by David Bohl
Remember when you were a kid, and your mom and dad read you that story about Chicken Little?
Chicken Little feels an acorn drop on her head and assumes the sky is falling. She goes on to spread such misinformation to her animal friends. The chaos that ensues enables “Foxy Loxy” to come along and make a meal out of some of Chicken Little’s friends.
The story of Chicken Little is meant to show what happens when you pass along information that isn’t true. It leaves you vulnerable to attack because no one is paying attention to what’s really happening.
Lately, the mass hysteria that the media and the internet have contributed to is reminding me of that story. No, we’re not all running around squawking that the sky is falling, exactly. But we might as well be, with the election rumors flying around, the bailout backlash, and everything else that’s going on.
Yes, some companies have closed their doors, and banks have gone under. These are facts. But despite these major events, the sky is NOT falling. Life still goes on. You likely still have your job. Businesses are still in business… some are even thriving in these conditions, due to new demand for what they offer.
No, you don’t know what tomorrow will bring… but now is NOT the time to contribute to pointless speculation, or lay awake in your bed fearing the worst.
Now is a time for preparation. Let me give you a few examples of how real life teaches us the value of being prepared:
- If you get word that a storm is coming, you board up your home and evacuate, or you take refuge in your cellar until the worst is over.
- If you know that traffic is likely to prevent you from getting to work on time, you leave extra early or take an alternate route.
Right now, we know that our economy is changing, and that may very well mean that life will also change for us as individuals.
So, what can we do to prepare?
Make yourself indispensible at work.
If you see that the department where you work isn’t running as smoothly as it could be, maybe you can submit a proposal for a new way of doing things. If you’ve just experienced a reorganization, spend some extra time and effort on smoothing out the daily workflow. Look around and figure out what can be improved. Be a thought leader, or a loyal supporter if you feel you do better in the background. Look for things to fix, and then tackle each project one by one. Make sure you’re recognized for your effort.
Consider alternate forms of income.
Maybe your current job holds no excitement or challenge for you. Maybe your company has been downsizing and you’re worried about that. There is surely more than one way to generate income, and if you’re ready to start thinking outside of the box, you can come up with ways to put your strengths, talents and personal interests to work for profit. People launch businesses every day. Find out what it takes to make that happen for you.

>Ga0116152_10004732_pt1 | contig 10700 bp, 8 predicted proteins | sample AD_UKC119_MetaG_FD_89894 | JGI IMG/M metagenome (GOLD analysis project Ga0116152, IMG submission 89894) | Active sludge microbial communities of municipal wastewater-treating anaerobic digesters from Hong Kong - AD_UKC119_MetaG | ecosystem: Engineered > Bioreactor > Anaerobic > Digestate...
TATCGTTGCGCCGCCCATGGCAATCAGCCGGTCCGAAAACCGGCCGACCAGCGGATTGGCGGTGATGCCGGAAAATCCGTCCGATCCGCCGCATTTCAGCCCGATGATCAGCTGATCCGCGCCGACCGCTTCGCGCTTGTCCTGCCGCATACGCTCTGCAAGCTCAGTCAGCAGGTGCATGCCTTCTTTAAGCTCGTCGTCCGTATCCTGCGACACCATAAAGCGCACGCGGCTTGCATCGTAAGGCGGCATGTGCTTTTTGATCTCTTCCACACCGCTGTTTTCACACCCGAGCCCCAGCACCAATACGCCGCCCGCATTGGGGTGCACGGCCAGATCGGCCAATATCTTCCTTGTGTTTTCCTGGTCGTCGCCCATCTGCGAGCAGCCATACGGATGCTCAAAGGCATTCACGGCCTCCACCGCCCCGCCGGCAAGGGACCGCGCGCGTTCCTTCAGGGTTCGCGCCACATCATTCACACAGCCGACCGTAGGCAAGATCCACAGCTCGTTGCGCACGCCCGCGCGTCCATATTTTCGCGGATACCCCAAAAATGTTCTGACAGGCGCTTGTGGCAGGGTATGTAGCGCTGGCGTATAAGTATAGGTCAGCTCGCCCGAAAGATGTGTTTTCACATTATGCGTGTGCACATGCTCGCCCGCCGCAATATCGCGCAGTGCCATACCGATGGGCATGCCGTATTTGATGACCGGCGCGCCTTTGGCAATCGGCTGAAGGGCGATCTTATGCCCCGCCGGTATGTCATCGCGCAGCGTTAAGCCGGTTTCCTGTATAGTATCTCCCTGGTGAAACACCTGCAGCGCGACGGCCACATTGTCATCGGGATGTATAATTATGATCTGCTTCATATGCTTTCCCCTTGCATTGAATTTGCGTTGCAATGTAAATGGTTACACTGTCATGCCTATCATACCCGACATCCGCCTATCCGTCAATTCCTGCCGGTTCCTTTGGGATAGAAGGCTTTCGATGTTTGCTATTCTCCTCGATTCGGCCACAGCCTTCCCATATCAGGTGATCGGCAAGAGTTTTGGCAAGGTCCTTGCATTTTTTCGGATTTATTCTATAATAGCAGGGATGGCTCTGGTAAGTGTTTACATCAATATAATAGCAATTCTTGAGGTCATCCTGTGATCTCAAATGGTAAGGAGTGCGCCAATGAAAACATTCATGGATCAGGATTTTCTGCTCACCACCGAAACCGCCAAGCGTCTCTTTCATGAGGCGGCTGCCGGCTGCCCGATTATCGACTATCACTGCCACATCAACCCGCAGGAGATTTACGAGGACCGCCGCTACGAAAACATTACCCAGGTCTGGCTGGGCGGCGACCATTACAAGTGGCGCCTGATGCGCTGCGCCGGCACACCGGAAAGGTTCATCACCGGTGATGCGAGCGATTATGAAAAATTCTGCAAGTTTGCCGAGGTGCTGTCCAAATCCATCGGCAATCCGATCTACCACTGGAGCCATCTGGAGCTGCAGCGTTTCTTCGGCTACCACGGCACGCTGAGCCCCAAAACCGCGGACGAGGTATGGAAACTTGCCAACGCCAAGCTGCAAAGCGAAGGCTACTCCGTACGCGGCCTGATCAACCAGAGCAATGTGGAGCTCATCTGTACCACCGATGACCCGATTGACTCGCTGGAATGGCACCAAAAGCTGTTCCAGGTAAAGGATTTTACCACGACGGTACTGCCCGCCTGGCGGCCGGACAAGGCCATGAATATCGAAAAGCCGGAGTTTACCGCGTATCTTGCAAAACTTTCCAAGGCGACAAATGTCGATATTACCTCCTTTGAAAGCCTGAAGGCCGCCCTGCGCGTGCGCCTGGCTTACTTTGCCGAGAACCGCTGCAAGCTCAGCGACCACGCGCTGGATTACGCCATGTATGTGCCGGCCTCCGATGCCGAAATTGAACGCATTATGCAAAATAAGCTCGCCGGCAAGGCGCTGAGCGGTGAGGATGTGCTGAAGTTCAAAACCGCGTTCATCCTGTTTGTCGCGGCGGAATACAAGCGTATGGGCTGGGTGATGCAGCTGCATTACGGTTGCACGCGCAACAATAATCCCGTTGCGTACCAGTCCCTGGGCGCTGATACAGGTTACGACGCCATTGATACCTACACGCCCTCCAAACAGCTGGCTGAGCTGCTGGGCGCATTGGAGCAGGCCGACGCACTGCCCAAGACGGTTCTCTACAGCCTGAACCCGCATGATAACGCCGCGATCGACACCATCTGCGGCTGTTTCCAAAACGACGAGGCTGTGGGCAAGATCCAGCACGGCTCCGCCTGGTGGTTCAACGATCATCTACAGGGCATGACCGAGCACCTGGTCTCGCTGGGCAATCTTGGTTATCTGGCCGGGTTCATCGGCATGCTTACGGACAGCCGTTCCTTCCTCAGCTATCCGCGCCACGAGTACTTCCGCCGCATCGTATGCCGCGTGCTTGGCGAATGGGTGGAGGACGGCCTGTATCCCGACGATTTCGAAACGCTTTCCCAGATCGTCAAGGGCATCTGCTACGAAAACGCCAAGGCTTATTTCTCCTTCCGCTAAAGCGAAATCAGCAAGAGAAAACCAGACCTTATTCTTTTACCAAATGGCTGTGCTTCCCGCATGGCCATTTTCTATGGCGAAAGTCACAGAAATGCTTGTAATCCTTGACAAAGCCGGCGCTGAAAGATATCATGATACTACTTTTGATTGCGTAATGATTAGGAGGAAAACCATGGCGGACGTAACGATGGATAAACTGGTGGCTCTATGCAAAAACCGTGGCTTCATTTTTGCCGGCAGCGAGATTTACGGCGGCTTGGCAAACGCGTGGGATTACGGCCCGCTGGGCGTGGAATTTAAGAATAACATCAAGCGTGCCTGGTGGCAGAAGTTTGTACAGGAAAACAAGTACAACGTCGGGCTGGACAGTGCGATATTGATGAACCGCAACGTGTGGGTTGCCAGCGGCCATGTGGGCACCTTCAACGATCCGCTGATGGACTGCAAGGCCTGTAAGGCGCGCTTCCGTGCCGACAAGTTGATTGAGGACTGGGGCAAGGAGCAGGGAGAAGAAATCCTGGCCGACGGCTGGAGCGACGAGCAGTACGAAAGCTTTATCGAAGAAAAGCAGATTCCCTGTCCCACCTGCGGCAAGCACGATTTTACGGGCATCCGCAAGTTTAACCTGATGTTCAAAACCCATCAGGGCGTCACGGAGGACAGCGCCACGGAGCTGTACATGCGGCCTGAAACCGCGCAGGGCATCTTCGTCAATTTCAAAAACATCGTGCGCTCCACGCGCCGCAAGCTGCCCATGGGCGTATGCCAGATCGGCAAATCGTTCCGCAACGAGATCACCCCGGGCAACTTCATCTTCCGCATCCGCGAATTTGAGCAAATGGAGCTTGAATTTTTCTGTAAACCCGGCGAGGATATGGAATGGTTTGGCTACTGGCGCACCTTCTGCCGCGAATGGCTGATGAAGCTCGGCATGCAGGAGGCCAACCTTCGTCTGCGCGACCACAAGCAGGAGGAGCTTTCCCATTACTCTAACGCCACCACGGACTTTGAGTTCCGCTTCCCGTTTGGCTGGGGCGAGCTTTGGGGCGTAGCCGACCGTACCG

Imagine that! Having a business based around what you love? Now THAT’s a bright side to the economy being in bad shape.
Change your perspective.
There is always more than one way to look at things. Some folks see a dead end situationk while others see an opportunity. Did you know that the diamond engagement ring wasn’t always a tradition? It only became one in 1938, after the De Beers Diamond Company began using the slogan “A Diamond is Forever” to help boost diamond sales, which in turn boosted the economy, during the Great Depression. When you change your attitude, you change your actions. Over time, the results of said actions influence others to do the same.
Teach your children.
Life has lessons to teach, but education starts in the home. If you’re already doing your best to offer your kids experiences that will enrich them, keep doing that! If you feel, as I once did, that you’re not present enough in your children’s lives, then work on changing things. I speak from experience; it can be done. With the world in such flux, it pays to instill a strong value system in our future leaders. Help your kids to be the best they can be. Teach them survival skills that they’ll be able to take with them for the rest of their lives.
What’s the first step that you can take to start thinking like a survivor instead of a victim? Do that! And if you need help getting started, I’m here.
Email email@example.com to get started working on your “personal economic survival plan” today!
Download the Audio from Our Recent Teleseminar,
“How the Average American Can Weather the Financial Crisis Without Becoming Emotionally Overwhelmed.”
I’ve shared some stories from my past life as a financial trader that I’d love for you to hear. How can you apply these lessons to your own life and future? Listen in and share your thoughts on survival in tough economic times.